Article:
Rotary recognises dedicated community members

Incoming President Brian Middleton, Deborah Earl, Wendy Coffey, Outgoing President Michelle Miller. Photo supplied.

Incoming President Brian Middleton, Deborah Earl, Wendy Coffey, Outgoing President Michelle Miller. Photo supplied.

Two members of the region's volunteer and service community were recognised for their efforts at the annual dinner of the Rotary Club of Margaret River.

Wendy Coffey and Deborah Earl received two significant awards at the event as a testament to years of dedicated community service.

Outgoing Rotary Club President, Michelle Miller, explained how Rotary Clubs around the World award the Paul Harris Fellowships - named after the organisation's founder - to those who have given to their communities.

"These awards have been given to outstanding leaders in our community as well as to ordinary people doing extraordinary things," she said.

These awards have been given to outstanding leaders in our community as well as to ordinary people doing extraordinary things.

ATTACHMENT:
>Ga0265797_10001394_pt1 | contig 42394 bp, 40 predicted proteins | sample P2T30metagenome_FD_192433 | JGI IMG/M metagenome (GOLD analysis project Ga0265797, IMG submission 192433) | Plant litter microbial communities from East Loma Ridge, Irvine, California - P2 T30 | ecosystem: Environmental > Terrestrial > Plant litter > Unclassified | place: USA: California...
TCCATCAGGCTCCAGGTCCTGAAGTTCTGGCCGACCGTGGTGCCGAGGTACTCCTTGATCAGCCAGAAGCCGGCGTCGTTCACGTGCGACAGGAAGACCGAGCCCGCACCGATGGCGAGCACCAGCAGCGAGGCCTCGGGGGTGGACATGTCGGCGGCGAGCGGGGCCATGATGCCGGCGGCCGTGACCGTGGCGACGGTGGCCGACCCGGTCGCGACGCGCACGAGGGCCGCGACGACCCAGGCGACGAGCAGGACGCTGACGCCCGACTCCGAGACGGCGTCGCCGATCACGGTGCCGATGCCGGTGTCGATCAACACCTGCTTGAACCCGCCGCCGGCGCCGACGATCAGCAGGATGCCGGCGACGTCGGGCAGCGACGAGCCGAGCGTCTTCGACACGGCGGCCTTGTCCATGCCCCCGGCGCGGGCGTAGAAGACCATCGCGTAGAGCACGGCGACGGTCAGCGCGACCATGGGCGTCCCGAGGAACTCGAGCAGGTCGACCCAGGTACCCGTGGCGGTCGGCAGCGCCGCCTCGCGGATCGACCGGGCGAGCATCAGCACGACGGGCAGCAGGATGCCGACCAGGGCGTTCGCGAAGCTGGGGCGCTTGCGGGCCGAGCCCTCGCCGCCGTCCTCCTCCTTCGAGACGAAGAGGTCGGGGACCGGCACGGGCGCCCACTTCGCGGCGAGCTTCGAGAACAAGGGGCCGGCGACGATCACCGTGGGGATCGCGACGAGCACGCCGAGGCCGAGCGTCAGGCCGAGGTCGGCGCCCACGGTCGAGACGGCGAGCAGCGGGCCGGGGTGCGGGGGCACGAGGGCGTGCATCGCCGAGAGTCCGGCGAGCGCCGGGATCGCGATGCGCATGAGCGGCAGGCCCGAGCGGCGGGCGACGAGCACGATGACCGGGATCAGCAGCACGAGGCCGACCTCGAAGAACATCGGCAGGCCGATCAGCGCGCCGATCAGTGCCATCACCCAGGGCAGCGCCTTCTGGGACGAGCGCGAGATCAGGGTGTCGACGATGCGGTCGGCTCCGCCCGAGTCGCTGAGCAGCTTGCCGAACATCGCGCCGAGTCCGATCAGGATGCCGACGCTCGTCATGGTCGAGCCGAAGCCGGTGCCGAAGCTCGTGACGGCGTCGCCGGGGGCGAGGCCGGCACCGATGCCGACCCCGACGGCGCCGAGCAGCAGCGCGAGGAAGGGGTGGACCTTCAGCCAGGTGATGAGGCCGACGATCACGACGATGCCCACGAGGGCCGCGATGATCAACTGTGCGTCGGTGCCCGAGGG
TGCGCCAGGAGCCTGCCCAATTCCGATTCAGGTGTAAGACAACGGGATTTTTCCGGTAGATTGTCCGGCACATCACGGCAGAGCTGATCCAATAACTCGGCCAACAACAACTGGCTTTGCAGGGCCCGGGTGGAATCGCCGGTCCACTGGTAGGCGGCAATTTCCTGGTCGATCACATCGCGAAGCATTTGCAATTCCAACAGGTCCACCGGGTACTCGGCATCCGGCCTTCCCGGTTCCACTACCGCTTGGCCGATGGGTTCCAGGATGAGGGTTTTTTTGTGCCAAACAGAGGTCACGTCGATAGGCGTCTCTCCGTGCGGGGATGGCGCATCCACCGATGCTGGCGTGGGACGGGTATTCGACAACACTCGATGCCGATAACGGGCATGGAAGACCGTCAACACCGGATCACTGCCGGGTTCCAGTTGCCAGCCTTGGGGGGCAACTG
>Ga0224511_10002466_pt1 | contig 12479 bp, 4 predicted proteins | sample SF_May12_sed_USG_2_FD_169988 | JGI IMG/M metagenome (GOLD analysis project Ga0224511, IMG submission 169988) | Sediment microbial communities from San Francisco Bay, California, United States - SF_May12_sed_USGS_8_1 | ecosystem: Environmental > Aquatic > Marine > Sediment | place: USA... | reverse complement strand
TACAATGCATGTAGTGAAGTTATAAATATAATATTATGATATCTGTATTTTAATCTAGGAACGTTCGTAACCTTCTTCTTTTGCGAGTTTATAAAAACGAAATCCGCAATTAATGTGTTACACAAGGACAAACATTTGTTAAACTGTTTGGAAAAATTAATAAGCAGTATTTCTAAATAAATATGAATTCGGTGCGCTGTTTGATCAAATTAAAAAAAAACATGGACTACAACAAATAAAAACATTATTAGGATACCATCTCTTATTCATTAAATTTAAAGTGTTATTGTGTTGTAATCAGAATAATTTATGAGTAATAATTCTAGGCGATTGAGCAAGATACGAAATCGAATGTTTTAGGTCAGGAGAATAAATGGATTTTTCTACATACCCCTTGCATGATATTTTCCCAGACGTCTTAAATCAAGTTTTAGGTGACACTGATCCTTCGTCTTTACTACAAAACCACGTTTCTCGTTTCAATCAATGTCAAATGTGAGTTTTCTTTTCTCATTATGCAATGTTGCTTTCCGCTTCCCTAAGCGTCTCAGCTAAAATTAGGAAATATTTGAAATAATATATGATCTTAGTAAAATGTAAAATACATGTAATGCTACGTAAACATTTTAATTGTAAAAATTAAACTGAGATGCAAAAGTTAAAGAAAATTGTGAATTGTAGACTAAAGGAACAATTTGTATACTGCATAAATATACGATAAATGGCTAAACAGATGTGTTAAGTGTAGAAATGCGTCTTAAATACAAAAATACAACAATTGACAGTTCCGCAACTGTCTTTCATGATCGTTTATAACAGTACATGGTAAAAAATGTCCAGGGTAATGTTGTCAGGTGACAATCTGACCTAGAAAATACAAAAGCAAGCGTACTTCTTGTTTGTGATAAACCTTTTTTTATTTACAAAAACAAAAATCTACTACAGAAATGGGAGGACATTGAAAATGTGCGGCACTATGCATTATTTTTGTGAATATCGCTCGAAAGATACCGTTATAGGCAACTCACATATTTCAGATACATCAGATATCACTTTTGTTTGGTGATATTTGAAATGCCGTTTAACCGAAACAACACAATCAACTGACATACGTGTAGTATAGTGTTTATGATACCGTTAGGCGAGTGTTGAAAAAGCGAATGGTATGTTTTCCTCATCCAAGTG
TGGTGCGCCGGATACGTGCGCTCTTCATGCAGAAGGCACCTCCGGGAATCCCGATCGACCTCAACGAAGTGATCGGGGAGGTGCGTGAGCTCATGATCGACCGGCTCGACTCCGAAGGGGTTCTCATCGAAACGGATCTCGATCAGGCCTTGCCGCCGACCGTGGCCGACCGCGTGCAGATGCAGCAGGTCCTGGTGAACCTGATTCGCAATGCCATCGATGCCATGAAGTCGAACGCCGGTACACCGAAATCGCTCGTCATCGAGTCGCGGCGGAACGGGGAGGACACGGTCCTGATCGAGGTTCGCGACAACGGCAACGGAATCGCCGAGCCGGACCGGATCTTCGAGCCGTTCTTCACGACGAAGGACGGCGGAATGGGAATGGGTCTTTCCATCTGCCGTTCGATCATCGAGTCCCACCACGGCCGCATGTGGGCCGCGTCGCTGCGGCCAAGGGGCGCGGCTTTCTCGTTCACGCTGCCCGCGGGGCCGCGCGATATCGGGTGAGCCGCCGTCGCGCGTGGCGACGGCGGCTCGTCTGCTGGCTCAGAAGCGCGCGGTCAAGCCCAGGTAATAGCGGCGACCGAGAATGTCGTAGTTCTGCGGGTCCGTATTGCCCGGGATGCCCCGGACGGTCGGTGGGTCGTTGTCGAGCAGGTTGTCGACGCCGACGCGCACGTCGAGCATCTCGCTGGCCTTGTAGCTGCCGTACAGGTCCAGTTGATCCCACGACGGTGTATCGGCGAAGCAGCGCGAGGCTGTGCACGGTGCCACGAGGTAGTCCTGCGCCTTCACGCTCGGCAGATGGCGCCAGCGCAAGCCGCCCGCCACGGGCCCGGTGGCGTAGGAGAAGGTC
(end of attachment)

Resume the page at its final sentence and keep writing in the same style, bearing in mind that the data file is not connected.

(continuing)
Michelle Miller

Wendy Coffey, leader of the Margaret River Senior High School Emergency Cadet Corps and facilitator of the School's Rock and Water program, was the first recipient of a Paul Harris Fellow at the annual dinner event.

Ms Miller described Ms Coffey as an inspiration, and as someone who always goes beyond to help develop, grow, nurture and provide support for her charges.

Incoming Rotary Club President, Brian Middleton, talked of the need for medical research and how so much of it is funded by volunteers in the community.

"One such volunteer," Mr Middleton said, "is Deborah Earl, who, in the 10 years of her legendary stewardship of Cowaramup's iconic Biggest Morning Tea event, raised over a quarter of a million dollars for the Cancer Council of WA".

Mr Middleton called Ms Earl to the stage to be presented with her Paul Harris Fellow in recognition of her outstanding dedication and commitment to the community.